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Consciousness, joy, intelligence and society.

Consciousness is what drives us forward, is what decides, what sets targets, what defines our fate. And there is a fundamental sign of the achievement of this goals and satisfaction of our personal motivations, which is joy. Bergson says: "The joy always announces that life has triumphed, that has gained ground, that has achieved a victory: any great joy has a triumphant accent. Wherever joy is, creation is: As creation is richer, joy is more profound. The mother who watches her son is joyful, because she is conscious of having created him, physically and morally. The trader who carries out his business, the factory owner who sees his industry prosper, is he joyful because of the money he earns and the notoriety he acquires? Richness and consideration obviously come much satisfaction he feels, but they bring pleasure rather than joy, and what he enjoys with true joy is the feeling of having mounted a company that marches, of having called something to life. Take exceptional joys, the artist who has performed his thinking, the wise who has discovered or invented. You will hear to say that these men work for glory and that they draw their liveliest joys from admiration that they inspire. Deep mistake! One holds on praise and honors on the exact extent he is not sure he succeeded. But one who is sure, absolutely sure, having produced a viable and durable work, this one has nothing to do with praise and he feels above the glory, because he is the creator, because he knows it, and because the joy he experiences with it is a divine joy." This is about the satisfaction of personal needs of each one, the feeling of power over the circumstances of life and world in which we move, the conviction that the world operates according we think, that events occur as we anticipate. This is the confirmation of the contents of our consciousness in the reality, and this is surely the greatest satisfaction we can have.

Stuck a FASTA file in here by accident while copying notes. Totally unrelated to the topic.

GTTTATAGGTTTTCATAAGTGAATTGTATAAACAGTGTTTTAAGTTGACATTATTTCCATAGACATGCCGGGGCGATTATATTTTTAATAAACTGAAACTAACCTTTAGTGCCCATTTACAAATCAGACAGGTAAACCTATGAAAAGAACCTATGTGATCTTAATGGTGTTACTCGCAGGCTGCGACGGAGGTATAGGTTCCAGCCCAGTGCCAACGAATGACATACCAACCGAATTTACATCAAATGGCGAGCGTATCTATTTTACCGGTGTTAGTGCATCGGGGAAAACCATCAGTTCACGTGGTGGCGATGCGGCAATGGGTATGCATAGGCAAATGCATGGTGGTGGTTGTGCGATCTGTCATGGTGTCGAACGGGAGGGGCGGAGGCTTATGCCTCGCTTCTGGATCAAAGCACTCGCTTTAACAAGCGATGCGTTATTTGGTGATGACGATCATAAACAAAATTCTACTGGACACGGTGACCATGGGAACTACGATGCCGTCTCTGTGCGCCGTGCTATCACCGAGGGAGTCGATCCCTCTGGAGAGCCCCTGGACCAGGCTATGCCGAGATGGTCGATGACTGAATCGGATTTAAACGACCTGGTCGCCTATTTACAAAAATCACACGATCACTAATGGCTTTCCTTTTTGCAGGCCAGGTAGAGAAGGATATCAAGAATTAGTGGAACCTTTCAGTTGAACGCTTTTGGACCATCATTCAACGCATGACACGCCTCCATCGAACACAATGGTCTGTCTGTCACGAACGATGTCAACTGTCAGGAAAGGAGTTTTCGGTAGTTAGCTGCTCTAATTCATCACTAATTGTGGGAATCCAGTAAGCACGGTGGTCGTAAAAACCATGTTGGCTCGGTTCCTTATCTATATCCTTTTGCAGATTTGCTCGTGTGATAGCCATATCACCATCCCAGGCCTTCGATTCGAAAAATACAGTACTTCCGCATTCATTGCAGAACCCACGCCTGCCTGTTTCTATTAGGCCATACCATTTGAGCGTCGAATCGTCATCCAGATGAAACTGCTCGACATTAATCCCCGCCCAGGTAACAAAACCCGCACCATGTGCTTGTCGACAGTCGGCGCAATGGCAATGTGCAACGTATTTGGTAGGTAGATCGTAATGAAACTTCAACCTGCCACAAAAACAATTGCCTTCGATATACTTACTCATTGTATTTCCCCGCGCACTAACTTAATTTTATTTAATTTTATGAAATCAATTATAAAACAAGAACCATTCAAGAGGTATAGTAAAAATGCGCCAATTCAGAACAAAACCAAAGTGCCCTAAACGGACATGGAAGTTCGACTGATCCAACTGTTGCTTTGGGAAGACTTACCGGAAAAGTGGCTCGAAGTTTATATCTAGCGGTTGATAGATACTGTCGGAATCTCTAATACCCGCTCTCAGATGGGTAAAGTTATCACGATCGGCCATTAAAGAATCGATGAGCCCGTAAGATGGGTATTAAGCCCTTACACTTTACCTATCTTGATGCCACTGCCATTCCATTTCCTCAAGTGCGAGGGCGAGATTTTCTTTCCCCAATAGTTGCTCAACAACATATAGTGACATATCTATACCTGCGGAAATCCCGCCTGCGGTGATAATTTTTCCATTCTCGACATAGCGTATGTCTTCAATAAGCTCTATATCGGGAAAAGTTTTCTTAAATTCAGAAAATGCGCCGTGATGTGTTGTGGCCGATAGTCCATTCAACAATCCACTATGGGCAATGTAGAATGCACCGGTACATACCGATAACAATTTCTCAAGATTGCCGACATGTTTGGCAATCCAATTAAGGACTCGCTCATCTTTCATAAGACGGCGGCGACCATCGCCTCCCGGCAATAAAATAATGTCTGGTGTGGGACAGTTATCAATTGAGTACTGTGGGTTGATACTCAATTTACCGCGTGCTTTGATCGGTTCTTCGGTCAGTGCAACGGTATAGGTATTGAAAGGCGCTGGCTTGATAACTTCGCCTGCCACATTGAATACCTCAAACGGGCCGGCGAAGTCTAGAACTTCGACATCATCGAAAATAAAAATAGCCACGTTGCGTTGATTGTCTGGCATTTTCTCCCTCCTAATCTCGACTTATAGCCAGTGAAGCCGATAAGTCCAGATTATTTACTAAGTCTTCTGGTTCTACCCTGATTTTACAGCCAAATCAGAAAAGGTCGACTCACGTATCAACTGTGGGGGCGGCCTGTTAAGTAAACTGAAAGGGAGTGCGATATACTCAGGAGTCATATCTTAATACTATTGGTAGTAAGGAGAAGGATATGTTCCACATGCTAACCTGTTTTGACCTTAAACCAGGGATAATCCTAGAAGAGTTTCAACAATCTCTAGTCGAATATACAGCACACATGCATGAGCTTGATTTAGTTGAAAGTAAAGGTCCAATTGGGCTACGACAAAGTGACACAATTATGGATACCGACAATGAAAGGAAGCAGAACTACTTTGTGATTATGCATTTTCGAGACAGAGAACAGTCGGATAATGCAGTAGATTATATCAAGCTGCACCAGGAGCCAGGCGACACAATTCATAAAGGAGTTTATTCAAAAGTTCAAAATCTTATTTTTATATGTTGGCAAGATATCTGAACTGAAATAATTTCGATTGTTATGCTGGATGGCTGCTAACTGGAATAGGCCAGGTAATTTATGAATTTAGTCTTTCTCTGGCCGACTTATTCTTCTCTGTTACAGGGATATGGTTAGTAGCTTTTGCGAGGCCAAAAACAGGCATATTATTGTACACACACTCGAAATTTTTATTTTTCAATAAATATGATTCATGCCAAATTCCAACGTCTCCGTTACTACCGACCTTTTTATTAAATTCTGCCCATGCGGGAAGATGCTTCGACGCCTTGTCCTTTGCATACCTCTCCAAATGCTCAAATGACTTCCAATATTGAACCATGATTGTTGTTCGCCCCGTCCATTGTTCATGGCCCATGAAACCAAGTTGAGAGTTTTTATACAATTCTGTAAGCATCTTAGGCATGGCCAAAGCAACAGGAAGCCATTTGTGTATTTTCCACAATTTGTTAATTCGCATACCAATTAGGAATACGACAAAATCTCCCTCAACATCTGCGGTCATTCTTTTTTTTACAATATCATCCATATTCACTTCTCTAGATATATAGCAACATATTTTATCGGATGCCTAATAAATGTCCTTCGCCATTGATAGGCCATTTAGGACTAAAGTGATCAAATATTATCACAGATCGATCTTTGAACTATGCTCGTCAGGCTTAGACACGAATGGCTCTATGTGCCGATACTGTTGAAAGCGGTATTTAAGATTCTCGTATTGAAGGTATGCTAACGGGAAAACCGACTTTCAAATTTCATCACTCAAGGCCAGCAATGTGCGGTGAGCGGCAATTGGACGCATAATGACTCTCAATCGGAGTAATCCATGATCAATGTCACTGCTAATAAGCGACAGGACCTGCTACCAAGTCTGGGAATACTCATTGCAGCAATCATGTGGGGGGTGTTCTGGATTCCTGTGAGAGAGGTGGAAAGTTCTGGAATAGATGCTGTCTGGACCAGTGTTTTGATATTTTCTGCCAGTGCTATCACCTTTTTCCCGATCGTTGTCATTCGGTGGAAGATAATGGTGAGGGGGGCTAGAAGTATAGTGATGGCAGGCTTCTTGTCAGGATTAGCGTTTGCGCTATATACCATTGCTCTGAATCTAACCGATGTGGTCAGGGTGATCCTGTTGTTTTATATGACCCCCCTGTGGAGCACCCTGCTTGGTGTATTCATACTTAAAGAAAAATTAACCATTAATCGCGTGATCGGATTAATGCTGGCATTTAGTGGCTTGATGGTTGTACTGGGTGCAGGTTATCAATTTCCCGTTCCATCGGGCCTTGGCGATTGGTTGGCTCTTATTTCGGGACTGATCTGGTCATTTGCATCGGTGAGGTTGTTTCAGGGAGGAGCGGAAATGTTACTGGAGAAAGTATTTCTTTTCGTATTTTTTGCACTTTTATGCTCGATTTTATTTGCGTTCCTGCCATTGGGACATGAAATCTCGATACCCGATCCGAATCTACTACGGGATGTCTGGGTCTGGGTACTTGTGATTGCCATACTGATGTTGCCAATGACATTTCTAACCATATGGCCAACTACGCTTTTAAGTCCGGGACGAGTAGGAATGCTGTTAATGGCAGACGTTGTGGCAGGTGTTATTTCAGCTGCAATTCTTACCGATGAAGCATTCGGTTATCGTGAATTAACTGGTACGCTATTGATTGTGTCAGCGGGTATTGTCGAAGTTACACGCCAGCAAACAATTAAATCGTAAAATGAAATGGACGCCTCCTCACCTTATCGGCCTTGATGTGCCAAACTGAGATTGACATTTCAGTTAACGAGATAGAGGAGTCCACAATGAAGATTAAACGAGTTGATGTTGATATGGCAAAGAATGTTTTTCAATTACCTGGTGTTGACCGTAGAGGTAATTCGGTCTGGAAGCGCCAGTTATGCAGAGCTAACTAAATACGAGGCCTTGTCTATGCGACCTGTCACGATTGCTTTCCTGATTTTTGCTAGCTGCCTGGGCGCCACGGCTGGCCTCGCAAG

We never have any warranty that our knowledges correspond to reality. Often our 'knowledges' rather than approach us, they take us away from reality, they constitute a network of ideas and certainties that we see that reality dismantles again and again, if we test them. Ignorance is not a void of knowledge, but rather it is the madness of excess of certainties that must be dismantled, as argued by A. Finkielkraut.
Without realizing it, anything that happens in reality (in the present) we turn it into words, in a time frame (past and future) of predefined and predictable arguments. This is what makes our consciousness. We articulate a network of fictional representations and thoughts that, even they try to represent it, they separate us from the simple reality. We submit reality to the forms of language; so consciousness works. We strive to narrate, in past and future, the reality of the present. We subordinate ourselves to our narrative world, we take ourselves and our ideas as the measure of things. And 'the more exclusively the man takes himself, as a subject, as a measure of things, more far equivocal is the measurement', as Heidegger says.